AFSUN Urban Food Security Series
Balsillie School of International Affairs
There is plenty of food in Msunduzi, in South Africa’s KwaZulu-Natal province, but the urban poor regularly go hungry. This study of Msunduzi’s food security situation formed part of AFSUN’s baseline survey of eleven Southern African cities. The survey results show that the urban poor in Msunduzi are significantly worse off than their counterparts in Cape Town and Johannesburg. A third of the households reported that they sometimes or often have no food to eat of any kind. Household size did not make a great deal of difference to levels of insecurity but female-headed households are more food insecure than male-headed households. Msunduzi is a classic case study of a city whose food supply system is dominated by modern supermarket supply chains. The informal food economy is relatively small, urban agriculture is not especially significant in the city and informal rural-urban food transfers are lower than in many other cities surveyed. In this respect, Msunduzi offers the other cities a picture of their own future. Supermarket expansion is occurring at an extremely rapid rate throughout southern Africa, tying urban spaces and populations into global, regional and national supply chains. While supermarkets offer greater variety and fresher produce than many other outlets, they clearly do not meet the needs of the poor.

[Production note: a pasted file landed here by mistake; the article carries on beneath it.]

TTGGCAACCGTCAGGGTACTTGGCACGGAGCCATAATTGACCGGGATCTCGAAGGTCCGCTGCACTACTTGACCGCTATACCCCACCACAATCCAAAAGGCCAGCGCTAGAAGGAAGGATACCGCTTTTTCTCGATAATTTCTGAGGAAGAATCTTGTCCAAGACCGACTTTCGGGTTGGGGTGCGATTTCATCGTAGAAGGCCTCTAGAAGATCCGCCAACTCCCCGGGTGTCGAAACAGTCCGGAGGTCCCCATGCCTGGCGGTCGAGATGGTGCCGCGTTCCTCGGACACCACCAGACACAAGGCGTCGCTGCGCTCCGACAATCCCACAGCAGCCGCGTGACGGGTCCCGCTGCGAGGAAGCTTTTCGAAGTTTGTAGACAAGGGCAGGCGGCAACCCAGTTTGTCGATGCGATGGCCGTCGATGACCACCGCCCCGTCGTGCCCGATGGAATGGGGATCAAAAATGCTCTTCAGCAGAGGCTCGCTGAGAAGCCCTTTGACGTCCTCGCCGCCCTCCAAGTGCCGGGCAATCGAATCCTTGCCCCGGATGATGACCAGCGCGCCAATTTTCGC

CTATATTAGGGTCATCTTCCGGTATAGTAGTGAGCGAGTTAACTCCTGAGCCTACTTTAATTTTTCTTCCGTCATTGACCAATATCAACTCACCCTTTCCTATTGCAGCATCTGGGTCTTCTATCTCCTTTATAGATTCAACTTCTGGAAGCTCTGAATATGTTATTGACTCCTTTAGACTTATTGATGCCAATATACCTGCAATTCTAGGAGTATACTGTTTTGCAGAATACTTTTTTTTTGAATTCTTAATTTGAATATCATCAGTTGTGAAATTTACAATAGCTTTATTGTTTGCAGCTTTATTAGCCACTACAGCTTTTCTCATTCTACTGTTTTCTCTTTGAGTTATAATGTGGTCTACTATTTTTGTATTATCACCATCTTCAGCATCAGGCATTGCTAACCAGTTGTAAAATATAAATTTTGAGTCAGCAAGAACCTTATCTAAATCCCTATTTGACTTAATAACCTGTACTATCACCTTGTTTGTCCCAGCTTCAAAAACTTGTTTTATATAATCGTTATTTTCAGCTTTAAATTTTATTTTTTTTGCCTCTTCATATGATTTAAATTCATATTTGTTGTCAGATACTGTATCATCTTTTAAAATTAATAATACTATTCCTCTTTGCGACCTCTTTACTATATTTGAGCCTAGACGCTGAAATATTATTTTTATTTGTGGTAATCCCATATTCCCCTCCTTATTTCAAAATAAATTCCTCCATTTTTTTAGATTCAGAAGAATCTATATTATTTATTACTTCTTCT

Caesar, M., Crush, J., & Hill, T. (2013). The State of Food Insecurity in Msunduzi Municipality, South Africa (rep., pp. i-42). Kingston, ON and Cape Town: African Food Security Urban Network. Urban Food Security Series No. 16.